, 2 min read

# Fast unary decoding

Computers store numbers in binary form using a fixed number of bits. For example, Java will store integers using 32 bits (when using the `int`

type). This can be wasteful when you expect most integers to be small. For example, maybe most of your integers are smaller than 8. In such a case, a unary encoding can be preferable. In one form of unary encoding, to store the integer x, we first write *x* zeroes followed by the integer 1. The following table illustrates the idea:

Number | 8-bit binary | unary |
---|---|---|

0 | 00000000 | 1 |

1 | 00000001 | 01 |

2 | 00000010 | 001 |

Thus, to code the sequence 0, 0, 1, 2, 0, we might use 1-1-01-001-1 stored as the byte value 11010011. To recover the sequence from a unary coded stream, it suffices to seek the bits with value 1. A naive decoder will simply examine each bit value, in sequence. (See code sample.) We should not expect this approach to be fast.

A common optimization is to use a table look-up. Indeed, we can construct a table with 256 entries where, for each byte value, we store the number of 1s and their position. (See code sample.) This can be several times faster.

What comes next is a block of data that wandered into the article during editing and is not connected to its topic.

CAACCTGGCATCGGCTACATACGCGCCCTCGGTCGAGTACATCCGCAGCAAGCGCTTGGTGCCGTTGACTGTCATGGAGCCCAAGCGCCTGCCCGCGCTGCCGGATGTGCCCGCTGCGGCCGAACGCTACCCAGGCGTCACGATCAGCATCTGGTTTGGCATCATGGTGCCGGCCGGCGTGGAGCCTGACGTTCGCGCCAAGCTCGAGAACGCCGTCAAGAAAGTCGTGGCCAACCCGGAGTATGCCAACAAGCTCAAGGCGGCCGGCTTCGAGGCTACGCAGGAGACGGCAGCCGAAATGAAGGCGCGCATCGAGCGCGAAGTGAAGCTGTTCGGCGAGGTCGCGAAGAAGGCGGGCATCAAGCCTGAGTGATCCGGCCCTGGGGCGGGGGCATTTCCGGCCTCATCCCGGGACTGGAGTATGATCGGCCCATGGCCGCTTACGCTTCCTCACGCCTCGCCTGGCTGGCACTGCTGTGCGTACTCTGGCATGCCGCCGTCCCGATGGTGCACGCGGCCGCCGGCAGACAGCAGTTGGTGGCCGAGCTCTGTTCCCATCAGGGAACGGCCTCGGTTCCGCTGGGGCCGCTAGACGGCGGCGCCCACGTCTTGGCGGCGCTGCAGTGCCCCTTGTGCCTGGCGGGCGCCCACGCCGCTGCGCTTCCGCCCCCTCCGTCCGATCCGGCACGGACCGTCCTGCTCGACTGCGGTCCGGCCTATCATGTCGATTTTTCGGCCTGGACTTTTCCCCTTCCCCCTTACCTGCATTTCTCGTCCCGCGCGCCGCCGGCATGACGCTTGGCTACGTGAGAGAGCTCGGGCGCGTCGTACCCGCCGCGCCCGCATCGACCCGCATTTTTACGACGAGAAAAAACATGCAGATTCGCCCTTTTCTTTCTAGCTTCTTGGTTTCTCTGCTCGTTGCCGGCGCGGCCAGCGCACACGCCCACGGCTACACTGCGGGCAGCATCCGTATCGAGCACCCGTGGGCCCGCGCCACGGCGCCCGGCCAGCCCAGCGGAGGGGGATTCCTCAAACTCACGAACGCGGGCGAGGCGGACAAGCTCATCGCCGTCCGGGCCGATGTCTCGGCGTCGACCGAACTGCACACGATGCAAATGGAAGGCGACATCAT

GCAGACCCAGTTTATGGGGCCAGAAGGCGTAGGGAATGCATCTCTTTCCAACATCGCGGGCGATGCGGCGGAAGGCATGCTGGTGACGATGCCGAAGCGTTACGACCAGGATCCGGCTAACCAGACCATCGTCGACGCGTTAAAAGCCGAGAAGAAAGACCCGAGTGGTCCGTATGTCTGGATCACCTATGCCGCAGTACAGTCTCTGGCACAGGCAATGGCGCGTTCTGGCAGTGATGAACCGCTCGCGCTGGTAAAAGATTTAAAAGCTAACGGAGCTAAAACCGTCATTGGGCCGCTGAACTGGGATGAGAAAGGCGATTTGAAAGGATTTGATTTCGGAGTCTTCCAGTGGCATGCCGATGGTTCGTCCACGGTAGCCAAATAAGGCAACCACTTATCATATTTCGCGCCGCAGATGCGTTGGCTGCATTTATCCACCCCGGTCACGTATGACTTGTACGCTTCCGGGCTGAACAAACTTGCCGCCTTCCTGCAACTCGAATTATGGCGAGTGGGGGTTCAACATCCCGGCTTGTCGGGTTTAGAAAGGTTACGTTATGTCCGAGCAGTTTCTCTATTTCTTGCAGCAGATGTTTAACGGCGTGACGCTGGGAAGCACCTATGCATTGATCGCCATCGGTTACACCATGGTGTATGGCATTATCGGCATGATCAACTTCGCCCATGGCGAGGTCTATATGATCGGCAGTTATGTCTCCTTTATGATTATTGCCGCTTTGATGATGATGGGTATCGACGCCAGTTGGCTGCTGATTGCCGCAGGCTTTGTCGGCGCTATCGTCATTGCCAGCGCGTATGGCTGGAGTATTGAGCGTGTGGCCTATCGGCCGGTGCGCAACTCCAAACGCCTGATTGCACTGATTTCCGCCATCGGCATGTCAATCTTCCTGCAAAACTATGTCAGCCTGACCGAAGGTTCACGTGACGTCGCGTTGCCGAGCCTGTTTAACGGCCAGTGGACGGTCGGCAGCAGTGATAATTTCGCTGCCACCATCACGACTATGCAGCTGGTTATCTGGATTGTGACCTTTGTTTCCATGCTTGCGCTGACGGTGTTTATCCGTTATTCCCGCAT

A possibly faster alternative is to use the fact that all modern processors have Hamming weight instructions: fast instructions telling you how many bits with value 1 are present in a 64-bit word (`popcnt` on Intel processors supporting SSE4.2). Similarly, one can use an instruction that counts the number of trailing zeroes (`lzcnt` or `bsf`

on Intel processors). We can put such instructions to good use for unary decoding. (See `popcnt`

code sample and See `lzcnt`/`bsf` code sample.)

According to my tests, on recent Intel processors, the latter approach is much faster, decoding integers at speeds of over 800 millions integers per second, being roughly twice as fast as a table-based approach. See the next figure.

As usual, my source code is freely available.